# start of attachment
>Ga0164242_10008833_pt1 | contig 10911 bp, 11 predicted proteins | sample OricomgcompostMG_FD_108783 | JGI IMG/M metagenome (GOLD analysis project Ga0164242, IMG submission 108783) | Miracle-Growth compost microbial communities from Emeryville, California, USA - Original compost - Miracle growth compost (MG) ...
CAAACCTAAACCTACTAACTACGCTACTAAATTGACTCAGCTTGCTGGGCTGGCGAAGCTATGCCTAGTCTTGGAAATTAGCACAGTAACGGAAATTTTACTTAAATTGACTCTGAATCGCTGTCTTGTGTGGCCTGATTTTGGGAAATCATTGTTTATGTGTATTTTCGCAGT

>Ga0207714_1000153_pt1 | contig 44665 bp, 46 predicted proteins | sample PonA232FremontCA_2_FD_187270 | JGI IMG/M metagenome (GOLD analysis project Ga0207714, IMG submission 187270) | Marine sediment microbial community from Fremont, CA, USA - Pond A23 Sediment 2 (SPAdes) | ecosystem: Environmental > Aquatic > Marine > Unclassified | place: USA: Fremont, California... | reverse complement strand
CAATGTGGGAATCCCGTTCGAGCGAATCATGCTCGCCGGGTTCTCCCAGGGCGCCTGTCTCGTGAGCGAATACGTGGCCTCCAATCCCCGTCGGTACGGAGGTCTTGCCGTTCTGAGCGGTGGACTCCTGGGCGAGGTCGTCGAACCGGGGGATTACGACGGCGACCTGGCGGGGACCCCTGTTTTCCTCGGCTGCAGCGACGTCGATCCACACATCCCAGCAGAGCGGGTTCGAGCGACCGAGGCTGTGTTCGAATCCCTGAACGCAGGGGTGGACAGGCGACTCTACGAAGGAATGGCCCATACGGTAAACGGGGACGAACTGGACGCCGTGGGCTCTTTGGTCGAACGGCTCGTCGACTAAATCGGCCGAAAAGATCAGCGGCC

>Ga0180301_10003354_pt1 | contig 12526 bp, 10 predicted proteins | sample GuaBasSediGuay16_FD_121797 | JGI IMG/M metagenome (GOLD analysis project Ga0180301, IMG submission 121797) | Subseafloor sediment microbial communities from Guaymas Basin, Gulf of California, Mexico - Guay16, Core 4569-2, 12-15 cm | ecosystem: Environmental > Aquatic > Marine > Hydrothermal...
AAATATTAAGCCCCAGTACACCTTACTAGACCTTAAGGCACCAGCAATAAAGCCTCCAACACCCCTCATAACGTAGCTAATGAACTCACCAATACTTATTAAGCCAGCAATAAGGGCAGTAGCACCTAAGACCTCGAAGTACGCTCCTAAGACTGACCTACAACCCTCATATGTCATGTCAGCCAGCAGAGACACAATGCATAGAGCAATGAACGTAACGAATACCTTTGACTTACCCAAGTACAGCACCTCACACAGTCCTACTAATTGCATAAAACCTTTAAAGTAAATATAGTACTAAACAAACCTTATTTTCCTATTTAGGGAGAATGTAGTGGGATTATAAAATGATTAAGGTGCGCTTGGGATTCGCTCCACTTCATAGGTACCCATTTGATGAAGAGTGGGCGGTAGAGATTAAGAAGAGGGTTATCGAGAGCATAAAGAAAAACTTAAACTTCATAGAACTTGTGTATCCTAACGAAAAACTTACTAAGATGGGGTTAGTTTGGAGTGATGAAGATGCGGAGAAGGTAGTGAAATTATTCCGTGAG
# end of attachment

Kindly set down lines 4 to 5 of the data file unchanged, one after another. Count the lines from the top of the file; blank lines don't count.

CAATGTGGGAATCCCGTTCGAGCGAATCATGCTCGCCGGGTTCTCCCAGGGCGCCTGTCTCGTGAGCGAATACGTGGCCTCCAATCCCCGTCGGTACGGAGGTCTTGCCGTTCTGAGCGGTGGACTCCTGGGCGAGGTCGTCGAACCGGGGGATTACGACGGCGACCTGGCGGGGACCCCTGTTTTCCTCGGCTGCAGCGACGTCGATCCACACATCCCAGCAGAGCGGGTTCGAGCGACCGAGGCTGTGTTCGAATCCCTGAACGCAGGGGTGGACAGGCGACTCTACGAAGGAATGGCCCATACGGTAAACGGGGACGAACTGGACGCCGTGGGCTCTTTGGTCGAACGGCTCGTCGACTAAATCGGCCGAAAAGATCAGCGGCC

>Ga0180301_10003354_pt1 | contig 12526 bp, 10 predicted proteins | sample GuaBasSediGuay16_FD_121797 | JGI IMG/M metagenome (GOLD analysis project Ga0180301, IMG submission 121797) | Subseafloor sediment microbial communities from Guaymas Basin, Gulf of California, Mexico - Guay16, Core 4569-2, 12-15 cm | ecosystem: Environmental > Aquatic > Marine > Hydrothermal...